The HC modular, or community, structure was bared by computationally assigning neuron types into nonoverlapping groups to maximize within-community connectivity and minimize extramodular cabling. Community assignments are evaluated by a modularity score, Q, which quantifies the fraction of connections in a module relative to those expected by chance (Newman, 2004). Practically, we use BCT code based on a spectral algorithm that optimizes Q over possible HC divisions (Leicht and Newman, 2008). The algorithm was run 100 times, and the detected communities did not change.
Rich club analysis
Rich club (RC) analysis used a modified version of BCT code to identify cores of nodes that are more highly connected to each other than expected by chance (Zhou and Mondragon, 2004; Colizza et al., 2006; McAuley et al., 2007; van den Heuvel and Sporns, 2011). First, a connectivity fraction (Cf) is computed for each degree level k from 1 to the maximum TD in the network (i.e., 114, for CA3c pyramidal cells) as the proportion of edges that connect nodes of degree >k relative to the maximum number of edges that such nodes might share (Colizza et al., 2006). These Cf values are then normalized relative to the average for a given k in a population of 1000 random networks synthetically generated to have fixed OD and ID distributions matching the HC. Raw p values were calculated at each k based on the Cf percentile rank of HC within the population of 1000 random networks. Normalized Cf values that were significantly greater than 1 over a range of k’s with p values smaller than 0.05 after false discovery rate multiple testing correction (Storey, 2002) were designated as members of RC tier I. The cutoff for inclusion in RC tier II was selected based on the relatively large Cf increase in HC between k = 77 (Cf = 0.630) and k = 78 (Cf = 0.766).
Absorption and driftness analyses
The shortest pathlengths between neuron types were again measured using BCT. The number of paths of length y between all pairs of types may be found simultaneously by multiplying the unweighted connectivity matrix, M, by itself y times (e.g., the matrix entries obtained by calculating M 3 are the number of paths of exactly three steps between types). Absorption and driftness values (Costa et al., 2011) were also computed in Matlab. The absorption metric simulates average random walks as a surrogate for dynamic activity in the network. In a given random walk from a starting neuron type to a destination, the walk progresses with equal probability to any of the connected types and continues until the target is reached. Averaging a large number of independent random walks mimics parallel propagation of activity over all possible paths connecting two neuron types. Driftness is calculated as the absorption value divided by the CPL for each pair of neuron types (Costa et al., 2011).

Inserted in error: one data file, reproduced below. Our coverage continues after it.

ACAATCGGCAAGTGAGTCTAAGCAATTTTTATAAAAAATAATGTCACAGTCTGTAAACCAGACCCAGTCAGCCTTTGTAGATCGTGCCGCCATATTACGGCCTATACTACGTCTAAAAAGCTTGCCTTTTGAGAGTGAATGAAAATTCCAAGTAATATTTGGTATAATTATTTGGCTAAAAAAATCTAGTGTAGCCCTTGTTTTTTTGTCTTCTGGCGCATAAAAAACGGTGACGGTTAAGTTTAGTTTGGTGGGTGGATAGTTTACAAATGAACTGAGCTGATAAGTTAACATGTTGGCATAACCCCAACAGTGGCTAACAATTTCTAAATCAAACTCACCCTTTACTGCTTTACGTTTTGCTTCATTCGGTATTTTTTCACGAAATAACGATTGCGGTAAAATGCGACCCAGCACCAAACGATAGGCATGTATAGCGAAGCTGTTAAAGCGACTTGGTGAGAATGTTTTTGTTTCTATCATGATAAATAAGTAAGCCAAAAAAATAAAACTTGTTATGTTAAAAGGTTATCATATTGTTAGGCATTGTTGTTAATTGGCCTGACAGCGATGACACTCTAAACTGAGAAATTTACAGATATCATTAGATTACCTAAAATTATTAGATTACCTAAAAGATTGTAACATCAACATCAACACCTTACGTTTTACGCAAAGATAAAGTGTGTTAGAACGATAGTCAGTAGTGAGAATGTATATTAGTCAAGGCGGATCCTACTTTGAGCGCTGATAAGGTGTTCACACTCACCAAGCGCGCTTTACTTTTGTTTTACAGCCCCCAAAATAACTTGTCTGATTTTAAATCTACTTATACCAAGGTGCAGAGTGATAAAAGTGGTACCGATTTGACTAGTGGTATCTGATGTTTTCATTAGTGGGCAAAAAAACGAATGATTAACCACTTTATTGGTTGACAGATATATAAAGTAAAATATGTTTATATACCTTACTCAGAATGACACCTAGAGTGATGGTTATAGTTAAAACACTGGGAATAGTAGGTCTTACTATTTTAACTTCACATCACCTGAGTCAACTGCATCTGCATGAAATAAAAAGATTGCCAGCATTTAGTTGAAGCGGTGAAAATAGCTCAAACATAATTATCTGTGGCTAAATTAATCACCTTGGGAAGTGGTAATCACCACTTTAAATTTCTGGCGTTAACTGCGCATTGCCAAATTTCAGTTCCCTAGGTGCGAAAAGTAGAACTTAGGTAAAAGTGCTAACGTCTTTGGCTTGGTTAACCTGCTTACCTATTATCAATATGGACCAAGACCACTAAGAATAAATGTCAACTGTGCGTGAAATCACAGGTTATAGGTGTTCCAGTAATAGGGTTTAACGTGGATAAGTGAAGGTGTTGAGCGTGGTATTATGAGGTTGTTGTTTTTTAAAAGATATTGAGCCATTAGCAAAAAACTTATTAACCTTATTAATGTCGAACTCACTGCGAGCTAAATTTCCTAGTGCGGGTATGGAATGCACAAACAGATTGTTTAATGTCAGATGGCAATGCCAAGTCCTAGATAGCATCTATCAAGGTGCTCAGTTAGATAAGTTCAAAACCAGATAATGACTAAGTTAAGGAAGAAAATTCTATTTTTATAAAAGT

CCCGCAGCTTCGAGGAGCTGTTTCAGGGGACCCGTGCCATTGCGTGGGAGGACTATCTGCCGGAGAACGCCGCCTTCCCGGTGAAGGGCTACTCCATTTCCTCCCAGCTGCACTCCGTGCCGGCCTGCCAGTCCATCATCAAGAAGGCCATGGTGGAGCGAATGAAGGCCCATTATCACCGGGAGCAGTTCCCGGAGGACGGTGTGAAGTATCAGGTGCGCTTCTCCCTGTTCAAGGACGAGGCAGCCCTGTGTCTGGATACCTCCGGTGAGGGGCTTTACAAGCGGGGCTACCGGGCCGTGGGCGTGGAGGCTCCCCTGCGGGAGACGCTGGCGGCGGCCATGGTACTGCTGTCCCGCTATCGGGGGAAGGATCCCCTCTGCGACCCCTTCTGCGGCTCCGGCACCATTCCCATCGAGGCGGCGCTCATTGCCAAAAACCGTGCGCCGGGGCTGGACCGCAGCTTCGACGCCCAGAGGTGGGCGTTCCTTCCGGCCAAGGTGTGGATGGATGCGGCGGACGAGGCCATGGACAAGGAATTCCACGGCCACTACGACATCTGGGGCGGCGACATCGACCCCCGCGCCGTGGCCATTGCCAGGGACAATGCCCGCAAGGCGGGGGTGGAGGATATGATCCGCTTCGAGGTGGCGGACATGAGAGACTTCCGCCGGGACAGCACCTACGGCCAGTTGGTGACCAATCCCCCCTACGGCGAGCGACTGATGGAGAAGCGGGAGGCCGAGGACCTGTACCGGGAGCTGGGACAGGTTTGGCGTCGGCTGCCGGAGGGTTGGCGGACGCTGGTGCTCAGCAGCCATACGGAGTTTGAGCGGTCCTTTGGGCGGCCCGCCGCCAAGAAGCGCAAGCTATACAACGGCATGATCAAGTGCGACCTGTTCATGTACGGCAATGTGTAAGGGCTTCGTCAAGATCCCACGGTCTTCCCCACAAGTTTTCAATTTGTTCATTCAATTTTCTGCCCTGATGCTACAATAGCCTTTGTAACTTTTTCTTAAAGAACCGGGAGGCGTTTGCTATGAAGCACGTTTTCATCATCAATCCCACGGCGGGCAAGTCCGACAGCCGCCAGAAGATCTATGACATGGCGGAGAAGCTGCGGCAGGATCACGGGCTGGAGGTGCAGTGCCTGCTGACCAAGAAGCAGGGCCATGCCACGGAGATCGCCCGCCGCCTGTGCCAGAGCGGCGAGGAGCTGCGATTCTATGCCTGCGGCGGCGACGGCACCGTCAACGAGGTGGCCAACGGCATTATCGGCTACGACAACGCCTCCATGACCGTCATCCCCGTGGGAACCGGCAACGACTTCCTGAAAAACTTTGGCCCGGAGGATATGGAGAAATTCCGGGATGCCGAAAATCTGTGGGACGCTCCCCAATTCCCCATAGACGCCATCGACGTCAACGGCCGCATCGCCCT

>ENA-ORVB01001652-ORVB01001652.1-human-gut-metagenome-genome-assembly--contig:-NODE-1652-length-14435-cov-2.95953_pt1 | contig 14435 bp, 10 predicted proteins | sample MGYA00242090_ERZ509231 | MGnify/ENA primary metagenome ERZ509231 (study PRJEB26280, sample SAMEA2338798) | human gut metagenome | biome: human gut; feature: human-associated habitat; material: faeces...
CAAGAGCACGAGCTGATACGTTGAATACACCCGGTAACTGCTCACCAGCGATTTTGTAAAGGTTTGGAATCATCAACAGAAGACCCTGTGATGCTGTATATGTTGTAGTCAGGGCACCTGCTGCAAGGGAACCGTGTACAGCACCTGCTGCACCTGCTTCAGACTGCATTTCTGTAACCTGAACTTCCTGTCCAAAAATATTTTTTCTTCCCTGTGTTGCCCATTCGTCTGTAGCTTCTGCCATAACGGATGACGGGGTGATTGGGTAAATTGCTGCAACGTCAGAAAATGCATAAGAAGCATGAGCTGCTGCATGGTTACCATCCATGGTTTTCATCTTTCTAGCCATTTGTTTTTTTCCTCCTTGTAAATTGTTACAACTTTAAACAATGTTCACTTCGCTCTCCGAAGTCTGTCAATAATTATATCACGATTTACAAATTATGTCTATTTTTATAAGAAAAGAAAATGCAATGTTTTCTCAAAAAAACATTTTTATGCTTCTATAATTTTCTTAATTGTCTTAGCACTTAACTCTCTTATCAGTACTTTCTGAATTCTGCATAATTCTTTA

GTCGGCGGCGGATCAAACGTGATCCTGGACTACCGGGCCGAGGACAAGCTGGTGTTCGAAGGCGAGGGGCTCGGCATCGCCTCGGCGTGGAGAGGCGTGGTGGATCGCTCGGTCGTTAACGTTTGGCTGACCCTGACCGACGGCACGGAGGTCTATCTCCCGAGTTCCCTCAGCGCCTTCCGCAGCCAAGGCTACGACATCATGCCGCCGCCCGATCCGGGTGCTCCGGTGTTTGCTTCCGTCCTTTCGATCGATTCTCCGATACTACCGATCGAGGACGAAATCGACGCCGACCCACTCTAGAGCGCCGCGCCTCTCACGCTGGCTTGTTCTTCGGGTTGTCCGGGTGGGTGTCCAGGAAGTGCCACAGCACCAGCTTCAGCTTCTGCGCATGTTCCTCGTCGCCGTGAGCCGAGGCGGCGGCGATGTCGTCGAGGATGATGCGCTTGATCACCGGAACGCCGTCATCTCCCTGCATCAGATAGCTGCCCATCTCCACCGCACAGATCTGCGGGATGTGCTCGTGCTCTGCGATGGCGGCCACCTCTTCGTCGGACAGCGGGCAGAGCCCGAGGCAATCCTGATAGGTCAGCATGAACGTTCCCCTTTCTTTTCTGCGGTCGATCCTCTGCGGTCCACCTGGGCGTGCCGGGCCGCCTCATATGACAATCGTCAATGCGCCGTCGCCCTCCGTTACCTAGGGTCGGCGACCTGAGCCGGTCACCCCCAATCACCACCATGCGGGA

Connectivity superpattern and pattern profiles
At a local level, we investigated the configurations of connectivity (or lack thereof) for all groupings of three neuron types. In a circuit with 122 elements chosen three at a time without regard to order, this equates to a total of 295,240 combinatorial relationships. In one analysis, we examined connectivity “superpatterns” without distinguishing excitatory and inhibitory connections (i.e., the network was considered directed but unweighted); in a second, we studied the directed and weighted network patterns. For the sake of interpretability, self-connections among types were not considered as differentiators in this analysis. Superpattern and pattern libraries and detection algorithms were built from scratch using Matlab (github.com/Hippocampome-Org/GraphTheory).
Excitability scores (ESs) quantify the net counterbalance of excitation versus inhibition occurring within a triad of neuron types. These scores are computed at each node in the pattern, then summed over the three nodes. If a node does not receive a connection from either of the two other nodes, its score is equal to its sign (+1 if excitatory node, –1 if inhibitory); this node is not amplified or dampened by the rest of the pattern. If a node receives a connection from one or both other nodes in the pattern, its score equals its sign multiplied by 1.1 for each incoming excitatory connection and by 0.9 for each incoming inhibitory connection. Explicit examples of this computation are included in Results.
Patterns may or may not have a unique ES. Thus, for each ES, we also quantified the relative prevalence within the detected modules to determine whether the underlying communities tended to use repeatedly certain sets of excitatory/inhibitory configurations. The relative importance of these interactions to a module is computed based on the number of times an ES appears within that module relative to the overall network.
Detection of motifs and antimotifs
Analogously to the rich club analysis, counts of HC superpatterns and patterns were compared to a population of 1000 random networks to find those that were significantly over- or underutilized relative to expectancy, called motifs and antimotifs, respectively (Milo et al., 2002, 2004). These random networks were generated in parallel by selective edge swaps chosen stringently and conservatively so as to maintain the underlying spectrum of two-node (i.e., dimer) superpatterns and patterns. Specifically, the random networks preserved the HC number of excitatory (E) and inhibitory (I) nodes and connections; the number of E to E, E to I, I to E, and I to I connections; and the OD and ID of each node. Accordingly, each edge in the graph had a limited number of valid swap partners from which a suitable mate was randomly chosen. Fifty swapping passes were made over all edges to sufficiently scramble the original network.